Mental health tops the list of pupil health concerns
A report on pupil wellbeing by The Key has revealed that the most concerning pupil health and safeguarding issue for headteachers and other school leaders is mental health, followed by domestic violence and cyberbullying.
The report, which represents the views of 1,180 school leaders, identifies the scale of the challenge facing the new Child Protection Taskforce as schools increasingly seek to employ their own counsellors or draw on voluntary services to tackle wide-ranging pupil wellbeing issues.
The results reveal that:
- More than two-thirds (67%) of those surveyed are worried about their pupils’ mental health and almost three in five (58%) are concerned about domestic violence, followed by cyber bullying (55%), bullying (38%) and obesity (36%)
- Pupil mental health is consistently the largest wellbeing-related concern for leaders across school types, phases and English regions
- Domestic violence is much more of a concern for primary school leaders (70%) than those in secondary schools (47%)
- Cyber bullying is of concern to more secondary school leaders, with almost three-quarters (74%) of those surveyed saying this is a worry, compared to 59% of primary school leaders. Academy leaders also identified this as an area of concern (69% - second only to mental health)
- Far fewer respondents reported being concerned by trafficking (3%) and forced marriage (6%)
- School leaders in London are more concerned about gangs and youth violence (32%), FGM (27%) and radicalisation (26%) than those in any other region, with these issues ranking 6th, 8th and 9th respectively. In contrast the wider south east region ranked gangs and youth violence and radicalisation as 13th and 14th respectively, with 6% of school leaders indicating these as areas of concern
- Drugs are of concern to school leaders across the country, ranking as the 6th most worrying issue for respondents in most regions. A notable exception is London – the only region where drugs ranked outside of the top 10 (11th)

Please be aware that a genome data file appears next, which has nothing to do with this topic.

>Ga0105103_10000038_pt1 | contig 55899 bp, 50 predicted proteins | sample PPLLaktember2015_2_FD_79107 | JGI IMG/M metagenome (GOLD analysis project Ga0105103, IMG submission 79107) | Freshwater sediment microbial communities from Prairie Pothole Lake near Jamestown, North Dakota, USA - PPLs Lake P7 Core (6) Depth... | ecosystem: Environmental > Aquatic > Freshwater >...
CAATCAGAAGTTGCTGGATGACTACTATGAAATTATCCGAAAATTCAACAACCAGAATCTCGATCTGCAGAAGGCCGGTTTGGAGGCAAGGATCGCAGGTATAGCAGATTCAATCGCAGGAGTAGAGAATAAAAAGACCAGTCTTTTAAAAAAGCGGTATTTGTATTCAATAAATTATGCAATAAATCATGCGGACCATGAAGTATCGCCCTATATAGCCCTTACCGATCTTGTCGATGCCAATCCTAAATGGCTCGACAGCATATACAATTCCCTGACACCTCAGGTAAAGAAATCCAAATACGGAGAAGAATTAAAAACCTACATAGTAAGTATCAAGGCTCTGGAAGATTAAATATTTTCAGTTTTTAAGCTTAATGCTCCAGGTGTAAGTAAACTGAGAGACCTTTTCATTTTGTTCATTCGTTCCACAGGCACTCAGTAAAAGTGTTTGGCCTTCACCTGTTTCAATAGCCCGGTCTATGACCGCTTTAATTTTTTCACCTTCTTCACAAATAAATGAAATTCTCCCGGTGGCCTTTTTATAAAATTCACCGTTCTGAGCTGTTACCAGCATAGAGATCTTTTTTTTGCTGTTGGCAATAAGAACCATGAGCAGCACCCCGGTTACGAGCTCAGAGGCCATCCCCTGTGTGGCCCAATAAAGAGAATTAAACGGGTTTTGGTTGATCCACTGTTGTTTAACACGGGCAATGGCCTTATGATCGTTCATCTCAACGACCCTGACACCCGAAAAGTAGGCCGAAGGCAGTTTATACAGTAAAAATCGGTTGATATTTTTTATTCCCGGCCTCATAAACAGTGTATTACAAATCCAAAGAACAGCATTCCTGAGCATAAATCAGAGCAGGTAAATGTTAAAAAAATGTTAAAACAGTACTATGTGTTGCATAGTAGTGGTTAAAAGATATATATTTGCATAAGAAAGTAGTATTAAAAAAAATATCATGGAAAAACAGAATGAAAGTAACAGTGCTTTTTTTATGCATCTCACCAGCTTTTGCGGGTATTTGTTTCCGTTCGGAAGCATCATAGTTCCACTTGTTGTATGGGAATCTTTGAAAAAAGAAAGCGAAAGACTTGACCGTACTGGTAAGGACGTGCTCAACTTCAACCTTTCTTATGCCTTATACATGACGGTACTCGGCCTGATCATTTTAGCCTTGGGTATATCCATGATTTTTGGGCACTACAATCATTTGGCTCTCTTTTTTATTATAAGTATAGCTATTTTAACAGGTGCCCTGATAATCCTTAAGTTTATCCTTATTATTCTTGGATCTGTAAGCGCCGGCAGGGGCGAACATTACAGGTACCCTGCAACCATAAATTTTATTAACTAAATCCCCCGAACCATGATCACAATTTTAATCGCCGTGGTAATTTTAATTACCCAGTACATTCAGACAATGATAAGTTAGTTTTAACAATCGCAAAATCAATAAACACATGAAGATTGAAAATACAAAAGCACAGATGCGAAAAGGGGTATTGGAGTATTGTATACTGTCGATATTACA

- While sexting and drugs rank higher as concerns for secondary school leaders (61% and 55% respectively), obesity ranks higher among primary school leaders (42%)
Speaking about the findings, Fergal Roche, Chief Executive of The Key, said:"Mental health issues, domestic violence, bullying and drugs have implications that reach far beyond the school gates, and can have a serious impact on the future prospects of those children affected. The level of concern about pupils’ mental health is particularly worrying given the recent history of cuts to mental health services."
Brian Lightman, leader of the ASCL heads' union, said: "There certainly has been an increase in the number of pupils who are displaying different types of mental health problems. It's often arising from difficult home backgrounds or a form of abuse or other types of mental health issues such as ADHD."
The release of The Key’s pupil wellbeing report closely follows the Government’s announcement of a new Child Protection Taskforce, which is intended to drive reforms to protect the most vulnerable children in society and give them the opportunity to succeed.
The Department of Health says it has increased funding and is introducing treatment targets so patients get the care they need when they need it.
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